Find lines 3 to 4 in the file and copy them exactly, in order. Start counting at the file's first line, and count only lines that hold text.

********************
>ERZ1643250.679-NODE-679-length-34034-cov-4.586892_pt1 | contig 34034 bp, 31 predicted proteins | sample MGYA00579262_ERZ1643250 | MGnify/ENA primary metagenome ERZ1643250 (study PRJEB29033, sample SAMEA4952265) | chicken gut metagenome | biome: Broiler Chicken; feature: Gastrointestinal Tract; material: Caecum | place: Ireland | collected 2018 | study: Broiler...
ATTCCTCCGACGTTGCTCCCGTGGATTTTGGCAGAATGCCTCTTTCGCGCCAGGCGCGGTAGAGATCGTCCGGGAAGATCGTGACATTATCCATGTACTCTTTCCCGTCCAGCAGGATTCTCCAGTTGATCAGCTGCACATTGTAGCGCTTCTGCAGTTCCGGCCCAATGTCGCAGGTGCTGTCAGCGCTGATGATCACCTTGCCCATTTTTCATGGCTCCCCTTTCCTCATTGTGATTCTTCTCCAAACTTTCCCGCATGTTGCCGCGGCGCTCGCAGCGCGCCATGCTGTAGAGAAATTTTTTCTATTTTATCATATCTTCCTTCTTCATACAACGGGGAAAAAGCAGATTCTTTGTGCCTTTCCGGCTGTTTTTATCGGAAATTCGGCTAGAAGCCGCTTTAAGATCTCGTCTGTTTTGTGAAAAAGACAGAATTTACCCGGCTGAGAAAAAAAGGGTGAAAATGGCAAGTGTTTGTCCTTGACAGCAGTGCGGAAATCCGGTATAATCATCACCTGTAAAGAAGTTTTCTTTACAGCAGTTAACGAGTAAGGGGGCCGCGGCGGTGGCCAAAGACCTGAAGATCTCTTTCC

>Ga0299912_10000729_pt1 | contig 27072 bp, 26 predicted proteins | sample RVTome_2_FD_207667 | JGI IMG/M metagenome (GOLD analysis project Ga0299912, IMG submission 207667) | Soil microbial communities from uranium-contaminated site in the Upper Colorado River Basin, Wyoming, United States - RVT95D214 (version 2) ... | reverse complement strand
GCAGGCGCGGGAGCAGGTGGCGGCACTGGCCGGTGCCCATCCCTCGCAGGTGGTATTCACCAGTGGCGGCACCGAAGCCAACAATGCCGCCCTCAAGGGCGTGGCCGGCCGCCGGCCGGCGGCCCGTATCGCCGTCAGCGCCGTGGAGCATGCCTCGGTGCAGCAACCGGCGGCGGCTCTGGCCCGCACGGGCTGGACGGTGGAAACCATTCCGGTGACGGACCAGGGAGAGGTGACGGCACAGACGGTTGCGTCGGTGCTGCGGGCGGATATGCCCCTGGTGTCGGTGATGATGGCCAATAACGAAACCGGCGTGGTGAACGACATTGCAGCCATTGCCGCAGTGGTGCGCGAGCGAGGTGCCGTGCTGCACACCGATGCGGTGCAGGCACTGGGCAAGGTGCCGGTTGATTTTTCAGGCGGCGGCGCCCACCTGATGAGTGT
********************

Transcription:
>Ga0299912_10000729_pt1 | contig 27072 bp, 26 predicted proteins | sample RVTome_2_FD_207667 | JGI IMG/M metagenome (GOLD analysis project Ga0299912, IMG submission 207667) | Soil microbial communities from uranium-contaminated site in the Upper Colorado River Basin, Wyoming, United States - RVT95D214 (version 2) ... | reverse complement strand
GCAGGCGCGGGAGCAGGTGGCGGCACTGGCCGGTGCCCATCCCTCGCAGGTGGTATTCACCAGTGGCGGCACCGAAGCCAACAATGCCGCCCTCAAGGGCGTGGCCGGCCGCCGGCCGGCGGCCCGTATCGCCGTCAGCGCCGTGGAGCATGCCTCGGTGCAGCAACCGGCGGCGGCTCTGGCCCGCACGGGCTGGACGGTGGAAACCATTCCGGTGACGGACCAGGGAGAGGTGACGGCACAGACGGTTGCGTCGGTGCTGCGGGCGGATATGCCCCTGGTGTCGGTGATGATGGCCAATAACGAAACCGGCGTGGTGAACGACATTGCAGCCATTGCCGCAGTGGTGCGCGAGCGAGGTGCCGTGCTGCACACCGATGCGGTGCAGGCACTGGGCAAGGTGCCGGTTGATTTTTCAGGCGGCGGCGCCCACCTGATGAGTGT